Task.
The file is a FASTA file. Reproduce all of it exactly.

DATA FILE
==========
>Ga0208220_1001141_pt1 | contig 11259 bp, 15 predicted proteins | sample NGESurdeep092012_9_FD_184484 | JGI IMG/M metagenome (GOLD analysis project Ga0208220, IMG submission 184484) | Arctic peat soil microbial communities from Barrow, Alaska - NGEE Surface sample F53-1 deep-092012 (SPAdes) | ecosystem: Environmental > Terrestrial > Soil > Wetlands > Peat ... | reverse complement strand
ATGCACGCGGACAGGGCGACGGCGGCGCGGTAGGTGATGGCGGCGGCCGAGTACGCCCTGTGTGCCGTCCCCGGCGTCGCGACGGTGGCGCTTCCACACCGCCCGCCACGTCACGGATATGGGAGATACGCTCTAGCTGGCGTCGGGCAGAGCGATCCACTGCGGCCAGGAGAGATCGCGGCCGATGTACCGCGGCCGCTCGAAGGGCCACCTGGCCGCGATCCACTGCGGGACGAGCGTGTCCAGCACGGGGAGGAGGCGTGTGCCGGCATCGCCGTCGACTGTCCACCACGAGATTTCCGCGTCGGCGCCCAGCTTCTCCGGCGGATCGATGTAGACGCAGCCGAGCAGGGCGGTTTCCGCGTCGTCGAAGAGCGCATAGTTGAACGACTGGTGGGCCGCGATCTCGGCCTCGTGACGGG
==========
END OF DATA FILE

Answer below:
>Ga0208220_1001141_pt1 | contig 11259 bp, 15 predicted proteins | sample NGESurdeep092012_9_FD_184484 | JGI IMG/M metagenome (GOLD analysis project Ga0208220, IMG submission 184484) | Arctic peat soil microbial communities from Barrow, Alaska - NGEE Surface sample F53-1 deep-092012 (SPAdes) | ecosystem: Environmental > Terrestrial > Soil > Wetlands > Peat ... | reverse complement strand
ATGCACGCGGACAGGGCGACGGCGGCGCGGTAGGTGATGGCGGCGGCCGAGTACGCCCTGTGTGCCGTCCCCGGCGTCGCGACGGTGGCGCTTCCACACCGCCCGCCACGTCACGGATATGGGAGATACGCTCTAGCTGGCGTCGGGCAGAGCGATCCACTGCGGCCAGGAGAGATCGCGGCCGATGTACCGCGGCCGCTCGAAGGGCCACCTGGCCGCGATCCACTGCGGGACGAGCGTGTCCAGCACGGGGAGGAGGCGTGTGCCGGCATCGCCGTCGACTGTCCACCACGAGATTTCCGCGTCGGCGCCCAGCTTCTCCGGCGGATCGATGTAGACGCAGCCGAGCAGGGCGGTTTCCGCGTCGTCGAAGAGCGCATAGTTGAACGACTGGTGGGCCGCGATCTCGGCCTCGTGACGGG